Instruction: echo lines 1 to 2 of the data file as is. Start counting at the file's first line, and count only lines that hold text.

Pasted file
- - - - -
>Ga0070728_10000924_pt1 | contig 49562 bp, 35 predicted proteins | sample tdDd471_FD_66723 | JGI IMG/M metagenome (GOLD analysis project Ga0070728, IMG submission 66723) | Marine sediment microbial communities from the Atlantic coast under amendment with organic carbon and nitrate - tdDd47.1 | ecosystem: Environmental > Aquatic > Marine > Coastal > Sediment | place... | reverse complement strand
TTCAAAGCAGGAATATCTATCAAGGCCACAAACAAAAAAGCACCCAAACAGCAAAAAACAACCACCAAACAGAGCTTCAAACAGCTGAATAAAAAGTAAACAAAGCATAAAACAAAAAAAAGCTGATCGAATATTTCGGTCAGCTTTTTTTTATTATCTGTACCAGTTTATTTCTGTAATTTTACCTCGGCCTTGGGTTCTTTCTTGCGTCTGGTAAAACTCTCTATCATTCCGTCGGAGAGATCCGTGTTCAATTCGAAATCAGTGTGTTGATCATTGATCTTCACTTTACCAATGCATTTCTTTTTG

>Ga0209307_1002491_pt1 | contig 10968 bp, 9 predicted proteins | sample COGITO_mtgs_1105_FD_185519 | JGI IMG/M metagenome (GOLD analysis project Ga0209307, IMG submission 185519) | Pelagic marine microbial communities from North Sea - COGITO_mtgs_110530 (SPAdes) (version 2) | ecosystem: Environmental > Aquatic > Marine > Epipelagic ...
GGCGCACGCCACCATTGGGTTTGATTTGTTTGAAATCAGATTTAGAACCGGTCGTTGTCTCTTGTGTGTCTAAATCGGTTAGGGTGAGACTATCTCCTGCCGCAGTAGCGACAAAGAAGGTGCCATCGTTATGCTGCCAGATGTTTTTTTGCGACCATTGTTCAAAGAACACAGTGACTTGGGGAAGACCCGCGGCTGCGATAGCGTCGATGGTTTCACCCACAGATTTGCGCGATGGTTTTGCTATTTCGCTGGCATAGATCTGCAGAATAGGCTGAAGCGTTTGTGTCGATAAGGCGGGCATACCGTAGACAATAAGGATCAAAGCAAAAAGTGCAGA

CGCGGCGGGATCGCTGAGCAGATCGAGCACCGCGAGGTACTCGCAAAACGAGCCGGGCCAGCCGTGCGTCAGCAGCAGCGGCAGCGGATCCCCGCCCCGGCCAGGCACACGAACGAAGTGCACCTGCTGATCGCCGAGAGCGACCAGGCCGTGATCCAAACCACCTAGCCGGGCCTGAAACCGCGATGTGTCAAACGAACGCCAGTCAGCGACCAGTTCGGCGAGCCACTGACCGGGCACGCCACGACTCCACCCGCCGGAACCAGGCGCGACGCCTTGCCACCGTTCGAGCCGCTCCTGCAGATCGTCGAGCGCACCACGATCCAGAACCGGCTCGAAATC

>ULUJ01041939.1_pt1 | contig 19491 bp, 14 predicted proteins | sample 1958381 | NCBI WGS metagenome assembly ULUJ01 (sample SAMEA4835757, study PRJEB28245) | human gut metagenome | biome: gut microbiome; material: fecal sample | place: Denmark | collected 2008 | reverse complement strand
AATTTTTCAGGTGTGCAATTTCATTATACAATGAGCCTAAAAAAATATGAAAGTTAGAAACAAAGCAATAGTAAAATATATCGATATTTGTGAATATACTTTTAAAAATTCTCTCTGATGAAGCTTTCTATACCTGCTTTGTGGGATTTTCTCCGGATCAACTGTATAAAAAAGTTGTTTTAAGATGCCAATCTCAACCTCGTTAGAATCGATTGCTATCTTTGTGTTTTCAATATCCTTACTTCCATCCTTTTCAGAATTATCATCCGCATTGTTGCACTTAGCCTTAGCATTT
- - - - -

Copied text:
>Ga0070728_10000924_pt1 | contig 49562 bp, 35 predicted proteins | sample tdDd471_FD_66723 | JGI IMG/M metagenome (GOLD analysis project Ga0070728, IMG submission 66723) | Marine sediment microbial communities from the Atlantic coast under amendment with organic carbon and nitrate - tdDd47.1 | ecosystem: Environmental > Aquatic > Marine > Coastal > Sediment | place... | reverse complement strand
TTCAAAGCAGGAATATCTATCAAGGCCACAAACAAAAAAGCACCCAAACAGCAAAAAACAACCACCAAACAGAGCTTCAAACAGCTGAATAAAAAGTAAACAAAGCATAAAACAAAAAAAAGCTGATCGAATATTTCGGTCAGCTTTTTTTTATTATCTGTACCAGTTTATTTCTGTAATTTTACCTCGGCCTTGGGTTCTTTCTTGCGTCTGGTAAAACTCTCTATCATTCCGTCGGAGAGATCCGTGTTCAATTCGAAATCAGTGTGTTGATCATTGATCTTCACTTTACCAATGCATTTCTTTTTG